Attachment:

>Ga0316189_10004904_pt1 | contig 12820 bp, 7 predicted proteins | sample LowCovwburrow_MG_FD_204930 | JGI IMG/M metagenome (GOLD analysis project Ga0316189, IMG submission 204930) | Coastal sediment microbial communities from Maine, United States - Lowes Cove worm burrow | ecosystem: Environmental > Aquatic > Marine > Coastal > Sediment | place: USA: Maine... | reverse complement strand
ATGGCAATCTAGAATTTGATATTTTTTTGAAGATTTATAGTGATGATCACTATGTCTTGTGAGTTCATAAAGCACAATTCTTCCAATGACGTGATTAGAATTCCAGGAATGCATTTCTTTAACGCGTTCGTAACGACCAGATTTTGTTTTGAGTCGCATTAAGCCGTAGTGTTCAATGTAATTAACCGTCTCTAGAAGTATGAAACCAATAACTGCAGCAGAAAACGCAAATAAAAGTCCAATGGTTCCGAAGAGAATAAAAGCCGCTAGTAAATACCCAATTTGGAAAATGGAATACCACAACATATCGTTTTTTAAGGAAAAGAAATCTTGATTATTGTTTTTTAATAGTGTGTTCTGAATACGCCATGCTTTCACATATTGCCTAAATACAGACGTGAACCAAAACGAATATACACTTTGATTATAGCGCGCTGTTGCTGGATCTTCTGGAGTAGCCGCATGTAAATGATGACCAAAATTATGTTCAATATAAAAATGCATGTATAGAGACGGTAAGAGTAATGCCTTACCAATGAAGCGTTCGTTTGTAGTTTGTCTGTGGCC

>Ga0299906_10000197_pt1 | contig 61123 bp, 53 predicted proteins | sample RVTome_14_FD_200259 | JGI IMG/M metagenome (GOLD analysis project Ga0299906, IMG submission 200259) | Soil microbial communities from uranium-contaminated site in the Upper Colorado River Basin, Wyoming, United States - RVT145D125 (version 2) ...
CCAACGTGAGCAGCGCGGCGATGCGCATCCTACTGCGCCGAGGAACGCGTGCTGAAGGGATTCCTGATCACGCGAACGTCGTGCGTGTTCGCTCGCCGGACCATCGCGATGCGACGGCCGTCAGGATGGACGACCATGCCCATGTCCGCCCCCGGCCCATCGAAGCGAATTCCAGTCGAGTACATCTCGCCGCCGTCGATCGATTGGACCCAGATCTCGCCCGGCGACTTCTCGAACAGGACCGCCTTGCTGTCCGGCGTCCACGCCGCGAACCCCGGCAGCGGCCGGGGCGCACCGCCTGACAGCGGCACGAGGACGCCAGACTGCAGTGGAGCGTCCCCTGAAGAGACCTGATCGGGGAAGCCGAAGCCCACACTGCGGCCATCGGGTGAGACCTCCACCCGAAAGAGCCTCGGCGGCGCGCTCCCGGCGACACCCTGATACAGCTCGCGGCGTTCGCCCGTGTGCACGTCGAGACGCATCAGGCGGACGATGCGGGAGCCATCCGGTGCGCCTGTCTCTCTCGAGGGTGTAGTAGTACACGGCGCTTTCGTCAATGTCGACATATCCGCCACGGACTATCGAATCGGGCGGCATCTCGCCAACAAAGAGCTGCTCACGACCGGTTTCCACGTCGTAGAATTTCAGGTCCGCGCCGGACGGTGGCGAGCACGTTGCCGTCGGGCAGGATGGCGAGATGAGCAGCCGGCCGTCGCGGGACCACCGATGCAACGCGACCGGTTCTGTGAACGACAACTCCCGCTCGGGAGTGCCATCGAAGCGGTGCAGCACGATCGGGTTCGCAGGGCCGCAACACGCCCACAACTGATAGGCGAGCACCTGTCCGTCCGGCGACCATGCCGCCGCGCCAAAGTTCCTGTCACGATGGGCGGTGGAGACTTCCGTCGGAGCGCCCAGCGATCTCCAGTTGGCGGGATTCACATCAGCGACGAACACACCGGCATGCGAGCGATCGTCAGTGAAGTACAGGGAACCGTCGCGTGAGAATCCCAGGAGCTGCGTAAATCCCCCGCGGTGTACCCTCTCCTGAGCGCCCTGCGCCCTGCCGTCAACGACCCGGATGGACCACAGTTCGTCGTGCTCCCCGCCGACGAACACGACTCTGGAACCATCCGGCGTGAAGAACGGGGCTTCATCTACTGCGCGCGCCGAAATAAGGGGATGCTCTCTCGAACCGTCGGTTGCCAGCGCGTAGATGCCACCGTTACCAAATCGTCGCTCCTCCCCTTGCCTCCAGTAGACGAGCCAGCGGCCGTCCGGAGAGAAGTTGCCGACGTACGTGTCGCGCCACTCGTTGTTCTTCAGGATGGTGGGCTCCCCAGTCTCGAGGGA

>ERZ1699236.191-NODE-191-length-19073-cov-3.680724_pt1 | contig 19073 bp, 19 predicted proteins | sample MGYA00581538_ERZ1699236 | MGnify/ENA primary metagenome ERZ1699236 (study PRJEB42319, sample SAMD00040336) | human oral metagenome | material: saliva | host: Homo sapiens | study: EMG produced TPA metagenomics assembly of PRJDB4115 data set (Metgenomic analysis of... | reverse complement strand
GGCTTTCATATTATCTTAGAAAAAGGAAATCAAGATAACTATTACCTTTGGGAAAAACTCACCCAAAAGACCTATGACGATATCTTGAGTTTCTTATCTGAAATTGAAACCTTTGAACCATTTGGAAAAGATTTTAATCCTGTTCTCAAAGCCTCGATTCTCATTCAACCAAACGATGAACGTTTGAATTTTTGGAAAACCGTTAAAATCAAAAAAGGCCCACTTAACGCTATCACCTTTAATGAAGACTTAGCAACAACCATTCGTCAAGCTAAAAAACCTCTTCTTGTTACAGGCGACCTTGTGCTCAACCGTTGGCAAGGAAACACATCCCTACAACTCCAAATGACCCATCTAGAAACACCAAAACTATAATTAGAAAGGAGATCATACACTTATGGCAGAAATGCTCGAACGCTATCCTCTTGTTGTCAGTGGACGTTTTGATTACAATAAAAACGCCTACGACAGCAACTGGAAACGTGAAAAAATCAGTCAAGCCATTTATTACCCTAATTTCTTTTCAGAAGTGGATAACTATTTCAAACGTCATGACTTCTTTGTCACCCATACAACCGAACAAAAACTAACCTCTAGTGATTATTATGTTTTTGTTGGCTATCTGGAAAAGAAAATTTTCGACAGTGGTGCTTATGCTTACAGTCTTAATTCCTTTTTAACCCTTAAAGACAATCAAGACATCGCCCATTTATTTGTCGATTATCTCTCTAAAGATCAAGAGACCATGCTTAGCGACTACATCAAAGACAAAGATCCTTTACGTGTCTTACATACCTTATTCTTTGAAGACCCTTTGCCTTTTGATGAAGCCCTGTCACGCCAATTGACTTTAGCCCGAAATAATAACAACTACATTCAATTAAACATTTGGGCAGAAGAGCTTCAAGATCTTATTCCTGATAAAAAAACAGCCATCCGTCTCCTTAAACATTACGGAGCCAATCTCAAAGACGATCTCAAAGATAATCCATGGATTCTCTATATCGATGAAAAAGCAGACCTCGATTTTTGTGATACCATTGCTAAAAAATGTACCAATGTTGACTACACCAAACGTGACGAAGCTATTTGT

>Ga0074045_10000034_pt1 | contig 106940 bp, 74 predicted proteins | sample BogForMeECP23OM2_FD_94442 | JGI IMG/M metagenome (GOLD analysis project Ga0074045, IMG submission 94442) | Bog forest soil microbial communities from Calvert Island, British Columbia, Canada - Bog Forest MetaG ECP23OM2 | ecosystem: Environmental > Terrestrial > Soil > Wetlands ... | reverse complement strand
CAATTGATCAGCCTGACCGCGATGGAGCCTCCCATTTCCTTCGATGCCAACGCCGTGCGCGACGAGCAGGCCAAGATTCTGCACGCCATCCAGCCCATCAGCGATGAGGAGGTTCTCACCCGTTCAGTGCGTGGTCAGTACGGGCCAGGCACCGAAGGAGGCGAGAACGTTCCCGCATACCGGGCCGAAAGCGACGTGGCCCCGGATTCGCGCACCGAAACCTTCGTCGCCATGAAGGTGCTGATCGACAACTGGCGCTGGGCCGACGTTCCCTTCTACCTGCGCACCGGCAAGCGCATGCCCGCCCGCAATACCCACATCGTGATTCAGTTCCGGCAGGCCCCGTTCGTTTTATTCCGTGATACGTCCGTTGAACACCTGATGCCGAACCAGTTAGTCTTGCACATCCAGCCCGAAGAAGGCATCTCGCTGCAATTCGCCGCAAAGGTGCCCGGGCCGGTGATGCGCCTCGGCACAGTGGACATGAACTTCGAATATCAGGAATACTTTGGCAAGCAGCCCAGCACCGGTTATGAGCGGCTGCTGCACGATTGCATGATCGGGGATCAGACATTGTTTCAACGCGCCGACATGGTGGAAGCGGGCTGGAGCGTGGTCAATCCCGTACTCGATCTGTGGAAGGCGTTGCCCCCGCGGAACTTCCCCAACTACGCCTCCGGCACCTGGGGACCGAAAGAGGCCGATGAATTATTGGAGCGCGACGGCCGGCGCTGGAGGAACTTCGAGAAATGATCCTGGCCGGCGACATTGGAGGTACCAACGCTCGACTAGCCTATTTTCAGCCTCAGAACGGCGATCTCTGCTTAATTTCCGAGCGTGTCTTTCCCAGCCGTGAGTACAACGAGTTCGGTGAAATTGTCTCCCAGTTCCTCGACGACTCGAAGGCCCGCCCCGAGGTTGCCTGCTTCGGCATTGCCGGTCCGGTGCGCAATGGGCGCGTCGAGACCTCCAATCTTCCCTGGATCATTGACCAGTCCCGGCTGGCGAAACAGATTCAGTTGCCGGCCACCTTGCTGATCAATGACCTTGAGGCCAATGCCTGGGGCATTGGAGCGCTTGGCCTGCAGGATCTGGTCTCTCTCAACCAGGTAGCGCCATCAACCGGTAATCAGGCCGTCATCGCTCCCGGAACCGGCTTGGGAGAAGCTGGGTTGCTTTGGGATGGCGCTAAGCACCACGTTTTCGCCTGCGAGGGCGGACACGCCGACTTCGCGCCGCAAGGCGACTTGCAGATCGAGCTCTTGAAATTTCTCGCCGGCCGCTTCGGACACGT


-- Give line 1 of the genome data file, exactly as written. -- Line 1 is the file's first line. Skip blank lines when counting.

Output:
>Ga0316189_10004904_pt1 | contig 12820 bp, 7 predicted proteins | sample LowCovwburrow_MG_FD_204930 | JGI IMG/M metagenome (GOLD analysis project Ga0316189, IMG submission 204930) | Coastal sediment microbial communities from Maine, United States - Lowes Cove worm burrow | ecosystem: Environmental > Aquatic > Marine > Coastal > Sediment | place: USA: Maine... | reverse complement strand